Sunday, April 03, 2011

Springtime For Sake





Recently, a local liquor store conducted its annual spring Sake tasting -- bitterly ironic given the recent tragic events in Japan.  With this in mind, I attended the tasting to sample a variety of Sakes and this blog post will describe a few of them.  Normally, this liquor store discounts the wines and spirits at its tastings by fifteen percent or more – however, due to the occurrences in Japan, the store decided to forego its usual discounts that it passes on to its customers and instead, kept the prices at their normal level, taking the discounts they would typically give and donating them to The Red Cross for assistance to the Japanese people during these troubling times.

First up was Dewazakura Tobiroku Sparkling Sake – called “The Festival Of Stars” because of its sparkling quality, this is a new sake and as a result, is not yet very popular because it has not been out on the market for very long. Referred to as “The Champagne Of Sake”, it is harvested only one time per year and has been on the market for a mere two to three years. Most of its presence has thus far been on the Japanese market, but it is slowly making its presence known here in the United States.

Next up – for me, anyway – was something that was nicknamed “The Happy Bride”. If you prefer your sake with a low alcohol content, then this may be something that you might want to consider trying. Officially, it’s called Kamoizumi Komékomé Specialty Sake and comes from the Hiroshima Prefecture. Due to the low alcohol content, it has an extremely light taste and it is suggested to use it as an aperitif to serve before your meal in order to enhance the taste buds. Slightly spicy with a very mild bit of sweetness to it, some have actually compared it to a Kabinett-style Reisling sort of wine (for those of you who, unlike myself, are wine connoisseurs). The distributor, World Sake Imports, described it as being quite rich in amino acids, which is believed to be promoting both good health and a rosy complexion.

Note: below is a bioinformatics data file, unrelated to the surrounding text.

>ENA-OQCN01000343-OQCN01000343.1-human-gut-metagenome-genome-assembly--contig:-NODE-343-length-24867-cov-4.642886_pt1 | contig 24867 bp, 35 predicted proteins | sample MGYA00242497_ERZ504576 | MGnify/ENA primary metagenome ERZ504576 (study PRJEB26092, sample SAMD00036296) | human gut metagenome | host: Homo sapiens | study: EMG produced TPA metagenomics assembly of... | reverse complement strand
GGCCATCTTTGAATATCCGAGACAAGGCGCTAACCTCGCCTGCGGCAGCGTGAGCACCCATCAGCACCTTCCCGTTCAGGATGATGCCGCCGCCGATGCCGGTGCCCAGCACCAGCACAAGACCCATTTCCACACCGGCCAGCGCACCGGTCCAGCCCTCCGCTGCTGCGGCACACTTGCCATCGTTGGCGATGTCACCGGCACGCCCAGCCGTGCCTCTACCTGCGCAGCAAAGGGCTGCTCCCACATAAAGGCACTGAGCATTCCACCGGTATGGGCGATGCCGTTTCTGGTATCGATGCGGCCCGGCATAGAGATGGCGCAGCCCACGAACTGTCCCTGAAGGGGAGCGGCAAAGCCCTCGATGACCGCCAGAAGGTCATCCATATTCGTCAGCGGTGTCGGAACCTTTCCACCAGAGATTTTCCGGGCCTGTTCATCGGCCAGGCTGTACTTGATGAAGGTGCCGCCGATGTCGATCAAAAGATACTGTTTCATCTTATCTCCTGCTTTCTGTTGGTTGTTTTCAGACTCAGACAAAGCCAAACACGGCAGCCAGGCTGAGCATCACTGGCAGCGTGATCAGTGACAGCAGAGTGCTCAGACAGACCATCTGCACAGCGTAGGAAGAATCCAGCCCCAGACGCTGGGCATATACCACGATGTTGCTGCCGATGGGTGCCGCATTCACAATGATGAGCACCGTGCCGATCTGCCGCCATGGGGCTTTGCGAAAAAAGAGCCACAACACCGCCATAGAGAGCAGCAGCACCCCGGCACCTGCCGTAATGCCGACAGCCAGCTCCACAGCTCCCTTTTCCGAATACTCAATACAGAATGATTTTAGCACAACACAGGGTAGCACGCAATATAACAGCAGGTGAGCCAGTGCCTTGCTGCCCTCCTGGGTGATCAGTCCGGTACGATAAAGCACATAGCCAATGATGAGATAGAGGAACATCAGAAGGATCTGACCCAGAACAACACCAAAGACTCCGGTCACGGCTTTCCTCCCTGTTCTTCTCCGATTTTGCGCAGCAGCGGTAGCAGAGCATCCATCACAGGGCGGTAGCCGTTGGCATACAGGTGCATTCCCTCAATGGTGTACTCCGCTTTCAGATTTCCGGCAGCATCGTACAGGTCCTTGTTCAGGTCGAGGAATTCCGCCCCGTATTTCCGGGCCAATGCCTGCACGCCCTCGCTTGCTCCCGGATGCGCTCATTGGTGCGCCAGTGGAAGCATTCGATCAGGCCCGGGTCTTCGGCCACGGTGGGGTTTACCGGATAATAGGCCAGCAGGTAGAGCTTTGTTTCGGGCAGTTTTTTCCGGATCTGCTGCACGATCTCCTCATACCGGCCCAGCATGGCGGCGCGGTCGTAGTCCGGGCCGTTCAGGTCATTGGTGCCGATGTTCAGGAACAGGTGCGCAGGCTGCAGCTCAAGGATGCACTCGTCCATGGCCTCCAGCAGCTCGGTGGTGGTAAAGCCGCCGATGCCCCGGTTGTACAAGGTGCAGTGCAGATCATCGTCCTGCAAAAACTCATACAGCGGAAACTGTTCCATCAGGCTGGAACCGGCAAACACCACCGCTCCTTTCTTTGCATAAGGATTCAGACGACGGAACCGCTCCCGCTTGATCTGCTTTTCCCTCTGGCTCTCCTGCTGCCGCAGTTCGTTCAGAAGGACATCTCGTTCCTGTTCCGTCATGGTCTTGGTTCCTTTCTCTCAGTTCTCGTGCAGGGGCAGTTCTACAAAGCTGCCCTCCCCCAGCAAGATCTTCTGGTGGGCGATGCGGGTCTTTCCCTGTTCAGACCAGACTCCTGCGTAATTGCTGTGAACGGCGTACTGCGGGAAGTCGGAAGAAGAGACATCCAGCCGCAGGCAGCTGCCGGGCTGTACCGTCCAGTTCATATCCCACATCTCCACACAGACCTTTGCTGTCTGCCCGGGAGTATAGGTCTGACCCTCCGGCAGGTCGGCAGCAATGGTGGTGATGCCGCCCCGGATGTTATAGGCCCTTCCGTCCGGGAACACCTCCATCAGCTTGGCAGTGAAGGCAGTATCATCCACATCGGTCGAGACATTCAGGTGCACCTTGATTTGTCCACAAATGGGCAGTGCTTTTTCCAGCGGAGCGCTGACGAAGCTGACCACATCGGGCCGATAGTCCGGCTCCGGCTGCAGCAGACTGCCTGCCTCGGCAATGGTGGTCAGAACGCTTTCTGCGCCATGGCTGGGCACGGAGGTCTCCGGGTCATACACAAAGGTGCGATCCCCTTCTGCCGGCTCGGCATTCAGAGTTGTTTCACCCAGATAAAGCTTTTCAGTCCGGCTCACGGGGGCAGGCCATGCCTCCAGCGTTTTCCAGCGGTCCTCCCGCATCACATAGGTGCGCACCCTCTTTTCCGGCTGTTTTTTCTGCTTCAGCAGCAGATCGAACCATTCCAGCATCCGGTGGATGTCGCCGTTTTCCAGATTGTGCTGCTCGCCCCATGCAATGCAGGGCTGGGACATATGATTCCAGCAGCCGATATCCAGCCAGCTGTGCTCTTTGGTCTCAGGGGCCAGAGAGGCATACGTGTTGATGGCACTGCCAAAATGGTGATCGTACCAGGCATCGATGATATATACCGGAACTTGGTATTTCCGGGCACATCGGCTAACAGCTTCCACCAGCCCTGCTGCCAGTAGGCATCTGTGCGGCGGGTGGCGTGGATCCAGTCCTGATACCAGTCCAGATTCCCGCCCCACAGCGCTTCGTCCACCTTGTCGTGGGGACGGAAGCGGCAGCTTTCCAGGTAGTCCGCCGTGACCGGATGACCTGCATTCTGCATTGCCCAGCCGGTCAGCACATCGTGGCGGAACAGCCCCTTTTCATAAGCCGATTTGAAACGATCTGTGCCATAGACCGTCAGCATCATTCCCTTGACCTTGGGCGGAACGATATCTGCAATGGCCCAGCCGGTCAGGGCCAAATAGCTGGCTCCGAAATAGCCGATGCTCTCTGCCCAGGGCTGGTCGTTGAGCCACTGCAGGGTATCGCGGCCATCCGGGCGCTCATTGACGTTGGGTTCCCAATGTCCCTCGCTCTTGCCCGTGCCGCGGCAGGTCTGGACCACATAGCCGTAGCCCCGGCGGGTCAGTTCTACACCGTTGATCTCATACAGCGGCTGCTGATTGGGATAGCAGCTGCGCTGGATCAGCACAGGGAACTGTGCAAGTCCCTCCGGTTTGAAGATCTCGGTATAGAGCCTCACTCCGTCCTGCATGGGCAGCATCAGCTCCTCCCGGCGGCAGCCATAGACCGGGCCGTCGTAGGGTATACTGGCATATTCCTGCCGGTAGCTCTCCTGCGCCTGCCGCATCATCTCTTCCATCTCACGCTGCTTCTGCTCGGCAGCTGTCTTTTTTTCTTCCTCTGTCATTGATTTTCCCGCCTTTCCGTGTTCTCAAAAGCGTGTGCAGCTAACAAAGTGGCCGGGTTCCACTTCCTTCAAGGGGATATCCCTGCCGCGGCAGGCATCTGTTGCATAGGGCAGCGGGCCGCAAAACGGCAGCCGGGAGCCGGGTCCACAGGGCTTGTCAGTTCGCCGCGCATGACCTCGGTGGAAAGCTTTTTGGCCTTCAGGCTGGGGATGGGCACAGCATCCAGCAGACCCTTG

Last for me on this afternoon was something commonly referred to as “Summer Snow”. Its official name is Kamaoizumi Nigori Ginjo Sake, it also comes from the Hiroshima Prefecture, just like the above – mentioned Happy Bride Sake. If you are a fan of nigori sake, then this is an absolute must. Considered a premium sake, it is quite rich and creamy, due to the fact that it is what is known as an unfiltered sake. Its natural flavor is mildly sweet, yet rather robust nonetheless. If you are new to sake, then this one would probably wind up being an excellent introduction to this particular libation. Compared to Happy Bride, it has a noticeably higher alcohol content and pairs well with many kinds of foods – including and especially fish. According to its distributor, this is the type of sake you might be better off chewing rather than drinking!

While you are in all likelihood sick of hearing this by now, it is nevertheless worth repeating that if you are so inclined to want to make a contribution in order to provide assistance to the people of Japan in these tough times, then please contact your local Red Cross for information and recommendations.

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